What does the posterior pituitary release?
Vasopressin and oxytocin.
What does vasopressin do?
Increases collecting duct permeability, reducing urine volume.
What does oxytocin do?
Stimulates milk ejection from the breast and contraction of the uterus.
Where are posterior pituitary hormones synthesised?
In the hypothalamus and packaged in the cell body of the neuron.
Where are neurohormones synthesised and packaged?
In the cell body of the neuron.
What happens to neurohormones after synthesis?
- They are transported down to the posterior pituitary.
- The vesicles are stored in the posterior pituitary.
- Hormones are released into general circulation where they travel in tissues to where the receptors are.
Which neurons produce and control the posterior anterior pituitary?
Supraoptic and paraventricular nuclei.
Which neurons are concerned with the anterior pituitary?
Arcuate and other nuclei.
What is the hypothalamic-hypophyseal portal system?
The connection of the hypothalamus to the anterior pituitary.
- Neurons synthesising trophic hormones release them into capillaries of the portal system.
- Portal vessels carry the trophic hormones directly to the anterior pituitary.
- Endocrine cells release their hormones into the second set of capillaries for distribution to the rest of the body
Which hormones are in the hypothalamus?
Which hormones are in the anterior pituitary?
What is the pathway for IGF release?
Hypothalamus releases GHRH into the hypothalamic-hypophyseal portal system to the anterior pituitary, which release GH. GH travels via circulation to liver, inducing it to synthesise and release IGF.
How is thyroid hormone released?
TSH from anterior pituitary is released into circulation, it acts at the thyroid gland to release T3 and T4 thyroid hormones.
How is cortisol released?
ACTH is released from anterior pituitary and stimulates the adrenal cortex to release cortisol, which then modulates metabolic actions and stress responses.
What is the action of prolactin?
Stimulates mammary glands to increase breast growth and milk secretion.
How is the hypothalamus linked to the posterior pituitary gland?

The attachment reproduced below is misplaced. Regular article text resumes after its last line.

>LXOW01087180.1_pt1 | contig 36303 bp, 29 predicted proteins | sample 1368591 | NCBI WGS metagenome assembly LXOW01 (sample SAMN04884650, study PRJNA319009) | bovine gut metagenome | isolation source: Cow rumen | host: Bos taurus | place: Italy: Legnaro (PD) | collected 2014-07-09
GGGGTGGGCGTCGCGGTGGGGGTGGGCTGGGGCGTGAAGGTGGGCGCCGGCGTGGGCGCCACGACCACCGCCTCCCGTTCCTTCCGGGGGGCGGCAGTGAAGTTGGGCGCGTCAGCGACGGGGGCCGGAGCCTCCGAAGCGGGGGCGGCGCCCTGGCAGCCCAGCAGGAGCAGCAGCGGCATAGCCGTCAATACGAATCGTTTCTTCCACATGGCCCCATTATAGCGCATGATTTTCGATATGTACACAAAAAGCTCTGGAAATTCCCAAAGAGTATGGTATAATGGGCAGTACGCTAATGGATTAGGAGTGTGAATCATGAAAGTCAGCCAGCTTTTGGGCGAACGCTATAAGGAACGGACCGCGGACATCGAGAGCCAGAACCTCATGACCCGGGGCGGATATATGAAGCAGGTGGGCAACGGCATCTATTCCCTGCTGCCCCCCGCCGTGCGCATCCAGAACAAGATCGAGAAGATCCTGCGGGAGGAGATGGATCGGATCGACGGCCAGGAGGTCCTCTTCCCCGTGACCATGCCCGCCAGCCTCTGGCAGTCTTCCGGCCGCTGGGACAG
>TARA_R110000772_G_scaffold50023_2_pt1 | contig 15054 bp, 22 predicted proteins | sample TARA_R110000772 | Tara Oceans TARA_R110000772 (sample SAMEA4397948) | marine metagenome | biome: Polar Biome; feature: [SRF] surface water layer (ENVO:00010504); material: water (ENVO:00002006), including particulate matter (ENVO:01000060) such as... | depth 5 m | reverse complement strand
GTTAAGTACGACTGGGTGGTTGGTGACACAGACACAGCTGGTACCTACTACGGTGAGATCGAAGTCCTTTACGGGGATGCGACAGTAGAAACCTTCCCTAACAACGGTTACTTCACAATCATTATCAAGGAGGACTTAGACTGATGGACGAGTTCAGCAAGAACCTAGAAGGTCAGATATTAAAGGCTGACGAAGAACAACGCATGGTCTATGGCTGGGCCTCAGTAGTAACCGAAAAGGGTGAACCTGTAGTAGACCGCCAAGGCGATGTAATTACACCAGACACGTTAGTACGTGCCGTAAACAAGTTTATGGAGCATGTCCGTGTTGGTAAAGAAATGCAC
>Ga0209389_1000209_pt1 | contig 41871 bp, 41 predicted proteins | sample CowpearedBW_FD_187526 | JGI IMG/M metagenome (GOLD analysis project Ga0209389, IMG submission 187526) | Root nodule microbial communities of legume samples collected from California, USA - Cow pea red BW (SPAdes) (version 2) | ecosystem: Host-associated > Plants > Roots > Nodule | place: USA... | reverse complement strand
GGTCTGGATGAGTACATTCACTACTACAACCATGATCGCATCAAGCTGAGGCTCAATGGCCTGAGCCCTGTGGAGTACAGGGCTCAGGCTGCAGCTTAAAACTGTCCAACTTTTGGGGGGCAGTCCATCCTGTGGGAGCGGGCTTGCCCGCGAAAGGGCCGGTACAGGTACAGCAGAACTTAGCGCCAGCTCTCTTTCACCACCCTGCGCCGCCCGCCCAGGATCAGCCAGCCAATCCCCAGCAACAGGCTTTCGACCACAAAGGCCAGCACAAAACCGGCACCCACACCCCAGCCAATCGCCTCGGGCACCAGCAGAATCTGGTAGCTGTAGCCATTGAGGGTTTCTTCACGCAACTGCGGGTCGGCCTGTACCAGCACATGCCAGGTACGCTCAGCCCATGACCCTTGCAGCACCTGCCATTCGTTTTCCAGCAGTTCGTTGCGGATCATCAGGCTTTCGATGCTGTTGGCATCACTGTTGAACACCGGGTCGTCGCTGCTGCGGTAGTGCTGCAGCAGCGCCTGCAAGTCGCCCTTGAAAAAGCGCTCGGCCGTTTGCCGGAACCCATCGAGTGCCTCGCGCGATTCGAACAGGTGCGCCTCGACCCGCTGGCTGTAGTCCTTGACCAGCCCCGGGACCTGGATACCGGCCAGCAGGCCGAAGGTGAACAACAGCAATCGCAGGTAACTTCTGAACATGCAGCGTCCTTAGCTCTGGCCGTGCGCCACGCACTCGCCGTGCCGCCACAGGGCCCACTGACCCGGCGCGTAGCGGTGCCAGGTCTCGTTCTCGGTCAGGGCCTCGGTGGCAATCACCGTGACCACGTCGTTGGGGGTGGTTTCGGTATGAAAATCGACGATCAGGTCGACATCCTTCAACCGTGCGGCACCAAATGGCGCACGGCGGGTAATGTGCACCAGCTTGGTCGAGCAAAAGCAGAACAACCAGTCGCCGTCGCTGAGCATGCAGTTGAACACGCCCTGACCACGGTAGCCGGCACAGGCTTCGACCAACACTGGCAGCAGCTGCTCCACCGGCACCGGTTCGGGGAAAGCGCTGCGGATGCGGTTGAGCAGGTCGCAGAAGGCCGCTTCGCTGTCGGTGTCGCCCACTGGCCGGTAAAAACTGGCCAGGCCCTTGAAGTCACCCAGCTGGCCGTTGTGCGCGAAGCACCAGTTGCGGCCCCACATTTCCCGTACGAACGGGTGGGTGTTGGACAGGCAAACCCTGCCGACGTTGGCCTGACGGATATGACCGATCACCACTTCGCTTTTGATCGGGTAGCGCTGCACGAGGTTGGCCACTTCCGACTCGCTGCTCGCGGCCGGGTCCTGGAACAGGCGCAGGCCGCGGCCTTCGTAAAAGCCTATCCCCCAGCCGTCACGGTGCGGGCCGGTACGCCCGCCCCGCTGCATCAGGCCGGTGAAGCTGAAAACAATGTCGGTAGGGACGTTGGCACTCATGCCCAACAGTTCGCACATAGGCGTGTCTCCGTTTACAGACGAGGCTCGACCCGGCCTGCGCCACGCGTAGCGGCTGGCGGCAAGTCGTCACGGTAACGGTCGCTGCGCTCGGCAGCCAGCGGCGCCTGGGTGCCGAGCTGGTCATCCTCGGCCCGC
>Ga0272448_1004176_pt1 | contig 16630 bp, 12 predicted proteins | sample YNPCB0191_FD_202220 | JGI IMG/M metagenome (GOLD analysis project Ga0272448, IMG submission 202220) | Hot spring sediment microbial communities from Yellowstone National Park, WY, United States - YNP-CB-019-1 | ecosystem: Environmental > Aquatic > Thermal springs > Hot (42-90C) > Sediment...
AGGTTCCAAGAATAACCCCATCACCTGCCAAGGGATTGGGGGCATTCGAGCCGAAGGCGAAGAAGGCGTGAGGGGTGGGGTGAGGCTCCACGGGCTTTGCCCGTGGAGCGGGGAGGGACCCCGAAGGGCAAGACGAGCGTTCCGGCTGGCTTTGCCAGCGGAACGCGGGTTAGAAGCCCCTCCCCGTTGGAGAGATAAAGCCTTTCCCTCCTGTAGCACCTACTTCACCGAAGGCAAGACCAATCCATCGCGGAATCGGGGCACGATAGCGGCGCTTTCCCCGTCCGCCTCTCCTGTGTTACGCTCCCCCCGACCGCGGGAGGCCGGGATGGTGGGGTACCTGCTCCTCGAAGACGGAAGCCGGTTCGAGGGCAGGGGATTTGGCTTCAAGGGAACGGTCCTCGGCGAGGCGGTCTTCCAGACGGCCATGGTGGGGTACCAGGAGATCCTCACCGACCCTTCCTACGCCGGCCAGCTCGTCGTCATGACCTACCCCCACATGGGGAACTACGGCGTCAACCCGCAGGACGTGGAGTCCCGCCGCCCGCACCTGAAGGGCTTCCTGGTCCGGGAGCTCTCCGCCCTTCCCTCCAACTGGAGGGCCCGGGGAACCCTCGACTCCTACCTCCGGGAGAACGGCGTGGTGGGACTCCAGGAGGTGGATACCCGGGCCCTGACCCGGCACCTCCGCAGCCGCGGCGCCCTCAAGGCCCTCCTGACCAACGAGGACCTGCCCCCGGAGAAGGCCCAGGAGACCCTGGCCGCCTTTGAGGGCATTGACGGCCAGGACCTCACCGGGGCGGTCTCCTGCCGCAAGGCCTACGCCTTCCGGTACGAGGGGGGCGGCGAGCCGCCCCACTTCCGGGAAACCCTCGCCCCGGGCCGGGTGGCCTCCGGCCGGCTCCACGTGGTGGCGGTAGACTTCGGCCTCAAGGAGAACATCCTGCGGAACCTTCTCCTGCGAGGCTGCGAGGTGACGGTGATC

Via a neural link
How is the hypothalamus linked to the anterior pituitary gland?
Via a vascular link - hypothalamic-hypophyseal system.
How does the final organ producing the hormone act on the structures stimulating it?
- It often feeds back onto the anterior pituitary and hypothalamus, via negative feedback.
- This allows for 2 layers of control.
What effect does somatotropin (GH) have on the liver?
Stimulates release of somatomedins, which stimulate bone and soft tissue growth, e.g. IGF-1.
Where are LH and FSH released from?
Where do LH and FSH act?
At the gonads (ovaries or testes)
What are the effects of LH stimulation of the gonads?
Sex hormone secretion (oestrogen and progesterone in females; testosterone in males).
What are the effects of FSH stimulation of the gonads?
Gamete production (ova in females; sperm in males)
What factors can influence hypothalamic regulation of the pituitary?
Neighbouring structures, such as the optic chiasm, pre-optic areas, areas for smell, etc.
What are the afferents for regulation of thyroid stimulating hormone (TSH) via TRH?
Temperature receptors in infants, perhaps others.
What is the integrating centre for regulation of thyroid stimulating hormone (TSH) via TRH?
Paraventricular nuclei and neighbouring areas
Where do ACTH and beta-lipotropin via CRH receive afferents from?
- Limbic system (emotional stimuli)
- Reticular formation (systemic stimuli)
- Hypothalamic and anterior pituitary cells sensitive to circulating blood cortisol level
- Suprachiasmatic nuclei (diurnal rhythm)
What is the integrating centre for afferents affecting ACTH and beta-lipotropin levels via CRH?
What are the afferents affecting FSH and LH via GnRH?
Hypothalamic nuclei sensitive to oestrogen, eyes, touch receptors and genitalia of reflex ovulating species.
What are the integrating centres for afferents affecting FSH and LH?
Pre-optic areas; other areas